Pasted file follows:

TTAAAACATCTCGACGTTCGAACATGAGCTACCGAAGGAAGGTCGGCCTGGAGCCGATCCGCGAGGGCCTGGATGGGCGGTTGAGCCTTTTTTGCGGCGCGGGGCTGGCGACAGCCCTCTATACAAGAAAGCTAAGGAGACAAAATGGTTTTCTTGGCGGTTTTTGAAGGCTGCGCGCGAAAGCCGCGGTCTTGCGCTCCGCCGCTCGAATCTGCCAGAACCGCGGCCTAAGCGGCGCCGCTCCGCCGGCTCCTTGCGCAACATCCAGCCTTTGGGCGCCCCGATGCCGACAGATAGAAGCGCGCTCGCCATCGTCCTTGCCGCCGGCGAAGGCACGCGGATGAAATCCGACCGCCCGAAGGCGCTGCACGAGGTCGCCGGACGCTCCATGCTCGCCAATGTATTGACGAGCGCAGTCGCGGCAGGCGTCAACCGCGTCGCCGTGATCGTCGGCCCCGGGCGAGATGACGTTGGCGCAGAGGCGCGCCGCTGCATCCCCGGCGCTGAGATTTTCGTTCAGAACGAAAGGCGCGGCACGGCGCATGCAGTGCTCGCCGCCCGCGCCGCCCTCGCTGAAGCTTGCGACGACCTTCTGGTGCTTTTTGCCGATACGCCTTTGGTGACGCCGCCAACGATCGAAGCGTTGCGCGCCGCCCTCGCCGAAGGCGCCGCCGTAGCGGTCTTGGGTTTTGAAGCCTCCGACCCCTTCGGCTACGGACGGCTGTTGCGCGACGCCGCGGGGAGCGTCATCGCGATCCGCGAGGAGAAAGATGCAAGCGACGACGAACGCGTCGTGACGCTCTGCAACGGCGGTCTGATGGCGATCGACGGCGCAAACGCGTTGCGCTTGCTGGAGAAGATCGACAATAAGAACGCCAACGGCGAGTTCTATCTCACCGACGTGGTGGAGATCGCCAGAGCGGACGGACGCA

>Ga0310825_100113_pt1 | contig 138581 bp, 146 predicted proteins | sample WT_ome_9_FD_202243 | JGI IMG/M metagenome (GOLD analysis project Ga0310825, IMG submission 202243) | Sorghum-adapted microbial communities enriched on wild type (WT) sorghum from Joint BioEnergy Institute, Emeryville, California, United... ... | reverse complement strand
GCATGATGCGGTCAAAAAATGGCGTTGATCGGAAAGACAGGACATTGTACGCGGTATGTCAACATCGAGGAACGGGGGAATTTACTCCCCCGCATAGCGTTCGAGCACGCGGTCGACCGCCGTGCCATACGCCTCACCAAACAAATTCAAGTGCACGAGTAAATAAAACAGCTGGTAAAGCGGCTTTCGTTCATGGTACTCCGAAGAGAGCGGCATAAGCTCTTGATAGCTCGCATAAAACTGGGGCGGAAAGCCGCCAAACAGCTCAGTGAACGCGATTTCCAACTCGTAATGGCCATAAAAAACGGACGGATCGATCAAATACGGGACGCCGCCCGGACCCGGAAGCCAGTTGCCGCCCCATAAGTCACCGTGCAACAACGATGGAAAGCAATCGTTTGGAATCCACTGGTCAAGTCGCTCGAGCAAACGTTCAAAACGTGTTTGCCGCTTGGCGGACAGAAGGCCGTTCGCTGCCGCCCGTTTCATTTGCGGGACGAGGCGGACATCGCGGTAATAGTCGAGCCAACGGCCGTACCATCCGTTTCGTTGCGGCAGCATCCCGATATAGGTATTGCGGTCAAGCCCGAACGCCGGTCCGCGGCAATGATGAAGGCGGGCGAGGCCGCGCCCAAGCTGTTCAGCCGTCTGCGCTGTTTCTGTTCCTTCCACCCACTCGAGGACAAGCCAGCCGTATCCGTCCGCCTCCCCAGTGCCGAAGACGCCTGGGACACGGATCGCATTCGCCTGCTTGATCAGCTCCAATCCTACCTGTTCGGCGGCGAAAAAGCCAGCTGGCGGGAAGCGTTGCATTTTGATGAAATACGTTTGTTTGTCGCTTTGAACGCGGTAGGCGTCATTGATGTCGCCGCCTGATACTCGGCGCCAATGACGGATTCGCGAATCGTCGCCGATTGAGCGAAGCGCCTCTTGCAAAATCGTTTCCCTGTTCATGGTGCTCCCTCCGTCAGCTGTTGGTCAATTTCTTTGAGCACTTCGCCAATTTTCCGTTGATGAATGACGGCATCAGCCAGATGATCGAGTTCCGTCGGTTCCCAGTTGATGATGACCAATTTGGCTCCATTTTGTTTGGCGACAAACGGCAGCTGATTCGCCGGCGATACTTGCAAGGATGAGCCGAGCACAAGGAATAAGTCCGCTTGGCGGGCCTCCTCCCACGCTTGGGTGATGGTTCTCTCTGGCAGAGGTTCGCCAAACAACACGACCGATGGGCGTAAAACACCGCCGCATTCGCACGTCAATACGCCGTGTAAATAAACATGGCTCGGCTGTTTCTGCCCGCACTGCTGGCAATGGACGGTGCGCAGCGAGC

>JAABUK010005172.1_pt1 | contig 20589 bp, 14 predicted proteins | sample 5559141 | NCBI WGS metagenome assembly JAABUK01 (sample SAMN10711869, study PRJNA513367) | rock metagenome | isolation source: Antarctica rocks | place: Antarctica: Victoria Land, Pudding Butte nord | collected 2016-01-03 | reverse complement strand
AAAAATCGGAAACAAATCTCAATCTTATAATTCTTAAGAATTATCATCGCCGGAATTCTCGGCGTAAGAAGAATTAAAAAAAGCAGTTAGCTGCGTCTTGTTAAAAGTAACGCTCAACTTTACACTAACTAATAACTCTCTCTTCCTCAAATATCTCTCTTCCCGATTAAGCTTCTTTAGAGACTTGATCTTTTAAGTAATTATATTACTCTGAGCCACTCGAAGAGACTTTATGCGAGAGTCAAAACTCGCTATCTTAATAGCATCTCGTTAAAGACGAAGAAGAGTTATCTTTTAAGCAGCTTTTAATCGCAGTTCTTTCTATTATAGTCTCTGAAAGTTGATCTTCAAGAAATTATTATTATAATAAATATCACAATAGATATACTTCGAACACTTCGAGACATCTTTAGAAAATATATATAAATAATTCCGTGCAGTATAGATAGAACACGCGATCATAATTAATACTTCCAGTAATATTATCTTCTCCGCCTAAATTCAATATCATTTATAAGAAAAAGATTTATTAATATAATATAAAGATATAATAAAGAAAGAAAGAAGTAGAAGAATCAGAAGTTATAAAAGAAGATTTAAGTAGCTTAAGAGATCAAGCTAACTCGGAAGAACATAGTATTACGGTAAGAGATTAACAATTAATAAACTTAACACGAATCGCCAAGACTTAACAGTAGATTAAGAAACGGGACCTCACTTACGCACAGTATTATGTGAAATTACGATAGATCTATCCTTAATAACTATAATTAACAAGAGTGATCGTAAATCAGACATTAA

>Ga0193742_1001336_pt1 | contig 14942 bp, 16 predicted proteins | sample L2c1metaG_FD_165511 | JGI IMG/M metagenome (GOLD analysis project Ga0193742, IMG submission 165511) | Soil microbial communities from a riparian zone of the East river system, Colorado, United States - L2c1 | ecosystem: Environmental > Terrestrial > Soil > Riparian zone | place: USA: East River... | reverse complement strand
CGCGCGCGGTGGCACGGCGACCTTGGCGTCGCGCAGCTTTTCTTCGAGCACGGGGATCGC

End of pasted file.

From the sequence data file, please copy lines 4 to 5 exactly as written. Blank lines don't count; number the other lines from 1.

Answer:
>JAABUK010005172.1_pt1 | contig 20589 bp, 14 predicted proteins | sample 5559141 | NCBI WGS metagenome assembly JAABUK01 (sample SAMN10711869, study PRJNA513367) | rock metagenome | isolation source: Antarctica rocks | place: Antarctica: Victoria Land, Pudding Butte nord | collected 2016-01-03 | reverse complement strand
AAAAATCGGAAACAAATCTCAATCTTATAATTCTTAAGAATTATCATCGCCGGAATTCTCGGCGTAAGAAGAATTAAAAAAAGCAGTTAGCTGCGTCTTGTTAAAAGTAACGCTCAACTTTACACTAACTAATAACTCTCTCTTCCTCAAATATCTCTCTTCCCGATTAAGCTTCTTTAGAGACTTGATCTTTTAAGTAATTATATTACTCTGAGCCACTCGAAGAGACTTTATGCGAGAGTCAAAACTCGCTATCTTAATAGCATCTCGTTAAAGACGAAGAAGAGTTATCTTTTAAGCAGCTTTTAATCGCAGTTCTTTCTATTATAGTCTCTGAAAGTTGATCTTCAAGAAATTATTATTATAATAAATATCACAATAGATATACTTCGAACACTTCGAGACATCTTTAGAAAATATATATAAATAATTCCGTGCAGTATAGATAGAACACGCGATCATAATTAATACTTCCAGTAATATTATCTTCTCCGCCTAAATTCAATATCATTTATAAGAAAAAGATTTATTAATATAATATAAAGATATAATAAAGAAAGAAAGAAGTAGAAGAATCAGAAGTTATAAAAGAAGATTTAAGTAGCTTAAGAGATCAAGCTAACTCGGAAGAACATAGTATTACGGTAAGAGATTAACAATTAATAAACTTAACACGAATCGCCAAGACTTAACAGTAGATTAAGAAACGGGACCTCACTTACGCACAGTATTATGTGAAATTACGATAGATCTATCCTTAATAACTATAATTAACAAGAGTGATCGTAAATCAGACATTAA